Jelle: Music has been part of my family for many generations so I guess it is a genetic thing. My grandfather was a clarinet player and a conductor, my father played guitar and clarinet. I learned to play the piano, guitar, drums, saxophone etc. at my local music school, I basically grew up there.
Wouter: My mum and dad’s record collection! I grew up listening to The Beatles, The Kinks, Vivaldi… Later that turned into Rick Astley and Iron Maiden, and then into The Pixies and Karl-Heinz Stockhausen J
Tell us more about your EP that you have released in December of 2019. You had a little bit of time left to promote your new songs performing live before virus kicked in and stopped the show all over the world. It must have been hard for you to stop your promotion of the EP with live performances. What were audience reactions to your new songs? How did they receive it?
Jelle: We were still in the process of trying to get booked and all that, we had only done one gig before the lockdown came and we were a bit lost about what to do with the EP promotion-wise. As a result we did not do
anything! At the momentwe still cannot rehearse, the instructions in Belgium require 10m² for each individual, but of course our rehearsal room is far from 60m²…
Wouter: The reactions we got after that first gig were very positive, in our little YouTube clip you can see people sort of dance to songs they heard for the first time: YouTube. A friend of us was so impressed by another new song, Seven Days, that he asked if he could record it with us and so we did that partly right before the lockdown, but because of the lockdown we couldn’t finish it. It’s not on the EP, but you can hear the demo on Vi.be.
Now, just for reminding us on the good old gigs and concert times. Where have you performed? What are your favorite and least favorite venues? Do you have any upcoming shows (live streams)? Is there a chance you will perform in Croatia one day?
Wouter: Well we are a newly formed band so we haven’t done many gigs yet. But from past experiences in other bands, I love performing on festivals, smaller or bigger, there’s always a great vibe going on and you kind of feed off the energy coming from the audience. I also love playing in packed smaller clubs, where you are so close to the audience. As soon as we are allowed to rehearse again, we will start planning live streams and as many gigs as we can! And we would love to play a gig in Croatia so don’t be shy to invite us there!!! 🙂
What is the most trouble you’ve ever gotten into?
Jelle: I told my mother once I did not like broccoli. I still had to eat it. It was the worst day of my life. I have never been in trouble since.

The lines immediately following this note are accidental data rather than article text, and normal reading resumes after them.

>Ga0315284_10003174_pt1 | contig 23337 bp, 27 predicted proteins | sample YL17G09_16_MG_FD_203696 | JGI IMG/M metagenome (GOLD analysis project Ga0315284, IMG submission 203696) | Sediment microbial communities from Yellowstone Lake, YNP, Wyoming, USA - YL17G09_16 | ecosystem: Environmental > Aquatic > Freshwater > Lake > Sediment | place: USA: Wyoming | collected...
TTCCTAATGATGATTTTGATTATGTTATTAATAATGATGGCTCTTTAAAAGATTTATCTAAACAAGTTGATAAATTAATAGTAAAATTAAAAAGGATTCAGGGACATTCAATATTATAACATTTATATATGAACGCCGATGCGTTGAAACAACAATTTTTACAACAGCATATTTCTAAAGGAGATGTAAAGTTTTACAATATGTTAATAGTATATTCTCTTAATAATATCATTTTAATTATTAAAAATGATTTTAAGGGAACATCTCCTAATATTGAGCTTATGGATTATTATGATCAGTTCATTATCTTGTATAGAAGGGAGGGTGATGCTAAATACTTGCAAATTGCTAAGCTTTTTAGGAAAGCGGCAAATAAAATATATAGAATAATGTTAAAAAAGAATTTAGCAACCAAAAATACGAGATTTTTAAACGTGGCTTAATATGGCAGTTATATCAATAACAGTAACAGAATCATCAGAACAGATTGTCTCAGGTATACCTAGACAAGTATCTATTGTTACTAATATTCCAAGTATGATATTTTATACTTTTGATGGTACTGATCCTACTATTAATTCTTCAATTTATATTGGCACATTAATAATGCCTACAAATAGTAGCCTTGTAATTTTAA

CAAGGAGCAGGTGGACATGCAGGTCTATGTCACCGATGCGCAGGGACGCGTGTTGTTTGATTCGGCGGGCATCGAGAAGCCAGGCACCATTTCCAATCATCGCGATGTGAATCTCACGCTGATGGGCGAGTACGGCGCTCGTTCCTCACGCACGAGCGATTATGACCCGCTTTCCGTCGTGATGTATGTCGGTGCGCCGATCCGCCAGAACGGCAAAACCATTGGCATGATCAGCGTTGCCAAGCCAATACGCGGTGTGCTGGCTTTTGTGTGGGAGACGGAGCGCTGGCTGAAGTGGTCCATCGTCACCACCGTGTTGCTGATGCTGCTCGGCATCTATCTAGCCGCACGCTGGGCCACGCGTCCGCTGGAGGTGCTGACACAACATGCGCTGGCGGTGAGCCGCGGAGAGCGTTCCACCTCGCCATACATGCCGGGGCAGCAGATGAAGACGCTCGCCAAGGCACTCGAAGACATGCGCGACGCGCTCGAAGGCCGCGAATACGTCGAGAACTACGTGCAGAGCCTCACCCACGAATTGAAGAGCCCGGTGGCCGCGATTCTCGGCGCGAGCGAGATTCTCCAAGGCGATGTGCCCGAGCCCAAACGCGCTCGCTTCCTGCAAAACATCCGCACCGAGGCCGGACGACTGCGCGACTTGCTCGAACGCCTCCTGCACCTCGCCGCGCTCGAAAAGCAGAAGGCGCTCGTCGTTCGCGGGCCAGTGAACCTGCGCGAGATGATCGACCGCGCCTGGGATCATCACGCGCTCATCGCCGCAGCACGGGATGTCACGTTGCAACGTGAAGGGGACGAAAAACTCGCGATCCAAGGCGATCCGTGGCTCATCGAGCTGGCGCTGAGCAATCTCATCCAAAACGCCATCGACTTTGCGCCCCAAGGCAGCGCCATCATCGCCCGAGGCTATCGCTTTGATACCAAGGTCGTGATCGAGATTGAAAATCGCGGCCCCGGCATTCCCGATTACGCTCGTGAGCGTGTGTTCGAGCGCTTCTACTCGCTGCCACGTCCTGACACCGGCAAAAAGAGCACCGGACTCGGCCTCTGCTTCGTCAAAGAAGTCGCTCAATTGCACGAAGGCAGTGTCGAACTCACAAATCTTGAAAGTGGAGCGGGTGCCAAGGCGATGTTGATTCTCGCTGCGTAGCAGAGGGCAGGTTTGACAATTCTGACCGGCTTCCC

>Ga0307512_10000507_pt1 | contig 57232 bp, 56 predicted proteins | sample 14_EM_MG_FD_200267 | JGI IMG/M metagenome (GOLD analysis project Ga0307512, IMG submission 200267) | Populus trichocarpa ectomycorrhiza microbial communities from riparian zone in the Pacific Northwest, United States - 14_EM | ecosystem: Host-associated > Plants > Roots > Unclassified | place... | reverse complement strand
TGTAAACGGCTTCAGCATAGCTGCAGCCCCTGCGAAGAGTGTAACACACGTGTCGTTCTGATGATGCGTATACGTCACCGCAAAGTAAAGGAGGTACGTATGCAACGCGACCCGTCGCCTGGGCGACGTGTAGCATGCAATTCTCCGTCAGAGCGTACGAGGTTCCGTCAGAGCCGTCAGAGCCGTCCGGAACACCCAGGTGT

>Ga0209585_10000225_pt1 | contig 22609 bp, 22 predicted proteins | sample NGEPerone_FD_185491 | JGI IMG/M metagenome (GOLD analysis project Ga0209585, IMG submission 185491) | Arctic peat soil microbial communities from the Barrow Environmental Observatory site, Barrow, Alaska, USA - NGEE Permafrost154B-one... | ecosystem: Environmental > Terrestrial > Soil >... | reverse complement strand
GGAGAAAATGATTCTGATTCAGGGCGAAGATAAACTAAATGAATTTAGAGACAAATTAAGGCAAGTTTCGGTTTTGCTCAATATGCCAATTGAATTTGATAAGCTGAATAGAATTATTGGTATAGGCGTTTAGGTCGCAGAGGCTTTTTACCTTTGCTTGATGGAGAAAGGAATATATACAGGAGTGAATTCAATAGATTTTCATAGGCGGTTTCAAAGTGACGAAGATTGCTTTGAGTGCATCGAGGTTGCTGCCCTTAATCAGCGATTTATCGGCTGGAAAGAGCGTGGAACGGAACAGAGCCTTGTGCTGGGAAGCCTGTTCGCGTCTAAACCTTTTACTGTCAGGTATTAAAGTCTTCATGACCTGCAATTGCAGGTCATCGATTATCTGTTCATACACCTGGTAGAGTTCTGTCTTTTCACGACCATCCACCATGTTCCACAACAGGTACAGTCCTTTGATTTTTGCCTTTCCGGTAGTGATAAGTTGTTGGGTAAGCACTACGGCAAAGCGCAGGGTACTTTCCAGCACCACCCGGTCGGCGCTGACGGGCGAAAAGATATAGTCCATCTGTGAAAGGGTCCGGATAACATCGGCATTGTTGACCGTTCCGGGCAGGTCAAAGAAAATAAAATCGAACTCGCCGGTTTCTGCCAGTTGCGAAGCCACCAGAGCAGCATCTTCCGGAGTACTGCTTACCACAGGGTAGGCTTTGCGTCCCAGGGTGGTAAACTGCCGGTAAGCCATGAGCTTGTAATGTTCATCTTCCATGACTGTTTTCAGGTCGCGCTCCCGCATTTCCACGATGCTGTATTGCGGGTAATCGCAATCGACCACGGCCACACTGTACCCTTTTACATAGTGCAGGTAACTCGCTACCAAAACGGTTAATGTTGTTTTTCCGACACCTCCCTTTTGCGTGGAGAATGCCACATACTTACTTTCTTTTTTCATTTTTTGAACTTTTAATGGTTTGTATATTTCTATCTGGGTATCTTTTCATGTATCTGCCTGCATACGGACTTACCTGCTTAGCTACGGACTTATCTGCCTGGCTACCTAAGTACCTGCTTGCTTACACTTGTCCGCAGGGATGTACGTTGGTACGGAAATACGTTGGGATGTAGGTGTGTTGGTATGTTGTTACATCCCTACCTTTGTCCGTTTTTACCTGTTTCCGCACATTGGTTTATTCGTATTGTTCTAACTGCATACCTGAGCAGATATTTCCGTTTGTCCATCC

What is your favorite song to perform?
Jelle: Seven Days. It is very fragile. It really hit me when I heard Wouter play it for the first time. And it still does.
Wouter: To be honest, I had tears in my eyes when I finished writing it. It is about bringing my kids to school on Friday morning, knowing that I will not see them for another week.
Jelle: I also like When You Are Not Around.The ending builds up to a great wall of sound, it puts me in some kind of trance.
Which artists have inspired you to invoke this type of music? Which famous musicians do you admire?
Wouter: For our more acoustic stuff, there’s the unmistakable influence of The Beatles, and maybe Air. Apart from that there’s Radiohead, Grandaddy, Fountains of Wayne, Portishead, Mellowdrone… not that it means that we sound like one of those bands.
What is your creative process like?
Jelle: Wouter talk, me play.
Wouter: Lol! I sit at home and play acoustic guitar, and then a melody or a chorus or something comes up, or it does not. Next up are the lyrics and again, sometimes it just flows out of me, and other times it takes months to put together something which I am happy about and there to sing in front of a crowd without feeling ridiculous. In the meantime I am already demoing it in Reaper, adding little ideas or samples.
How would you describe your music, and what is the message you wish to send?
Wouter: I guess it is my preferred way of expressing myself to the outside world. My message is don’t worry, be silly. And change the world for the better of course!
What is one message you would give to your fans?
Wouter: Always keep listening to others, even if you think they are wrong.
What’s next for you?
Wouter: In March/April we will release a second single. And we will be recording 2 new songs in June with Staf Verbeeck, one of the top producers in Belgium. We could record a whole album if we had the funding, maybe that’s for later. So stay tuned and keep an eye on our Facebook-page!